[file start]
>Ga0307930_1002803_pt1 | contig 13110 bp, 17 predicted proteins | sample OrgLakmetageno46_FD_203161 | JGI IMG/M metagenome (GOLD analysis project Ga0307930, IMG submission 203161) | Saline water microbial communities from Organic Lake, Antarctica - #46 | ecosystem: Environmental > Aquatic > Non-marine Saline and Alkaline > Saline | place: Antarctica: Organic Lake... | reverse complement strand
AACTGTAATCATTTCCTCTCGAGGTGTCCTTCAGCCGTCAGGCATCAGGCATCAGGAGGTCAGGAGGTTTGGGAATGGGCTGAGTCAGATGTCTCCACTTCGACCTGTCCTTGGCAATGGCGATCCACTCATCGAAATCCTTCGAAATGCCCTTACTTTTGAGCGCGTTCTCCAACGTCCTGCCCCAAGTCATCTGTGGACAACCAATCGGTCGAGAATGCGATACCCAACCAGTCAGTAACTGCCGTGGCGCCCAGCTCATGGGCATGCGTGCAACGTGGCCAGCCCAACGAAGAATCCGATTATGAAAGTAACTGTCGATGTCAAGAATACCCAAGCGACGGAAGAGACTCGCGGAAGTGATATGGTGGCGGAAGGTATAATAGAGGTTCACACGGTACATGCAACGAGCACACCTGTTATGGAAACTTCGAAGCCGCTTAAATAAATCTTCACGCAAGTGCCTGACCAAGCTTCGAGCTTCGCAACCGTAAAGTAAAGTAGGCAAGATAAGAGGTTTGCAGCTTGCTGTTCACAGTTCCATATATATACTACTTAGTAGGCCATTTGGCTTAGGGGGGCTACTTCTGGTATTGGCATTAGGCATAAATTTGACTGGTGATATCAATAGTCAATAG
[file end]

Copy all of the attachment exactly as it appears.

>Ga0307930_1002803_pt1 | contig 13110 bp, 17 predicted proteins | sample OrgLakmetageno46_FD_203161 | JGI IMG/M metagenome (GOLD analysis project Ga0307930, IMG submission 203161) | Saline water microbial communities from Organic Lake, Antarctica - #46 | ecosystem: Environmental > Aquatic > Non-marine Saline and Alkaline > Saline | place: Antarctica: Organic Lake... | reverse complement strand
AACTGTAATCATTTCCTCTCGAGGTGTCCTTCAGCCGTCAGGCATCAGGCATCAGGAGGTCAGGAGGTTTGGGAATGGGCTGAGTCAGATGTCTCCACTTCGACCTGTCCTTGGCAATGGCGATCCACTCATCGAAATCCTTCGAAATGCCCTTACTTTTGAGCGCGTTCTCCAACGTCCTGCCCCAAGTCATCTGTGGACAACCAATCGGTCGAGAATGCGATACCCAACCAGTCAGTAACTGCCGTGGCGCCCAGCTCATGGGCATGCGTGCAACGTGGCCAGCCCAACGAAGAATCCGATTATGAAAGTAACTGTCGATGTCAAGAATACCCAAGCGACGGAAGAGACTCGCGGAAGTGATATGGTGGCGGAAGGTATAATAGAGGTTCACACGGTACATGCAACGAGCACACCTGTTATGGAAACTTCGAAGCCGCTTAAATAAATCTTCACGCAAGTGCCTGACCAAGCTTCGAGCTTCGCAACCGTAAAGTAAAGTAGGCAAGATAAGAGGTTTGCAGCTTGCTGTTCACAGTTCCATATATATACTACTTAGTAGGCCATTTGGCTTAGGGGGGCTACTTCTGGTATTGGCATTAGGCATAAATTTGACTGGTGATATCAATAGTCAATAG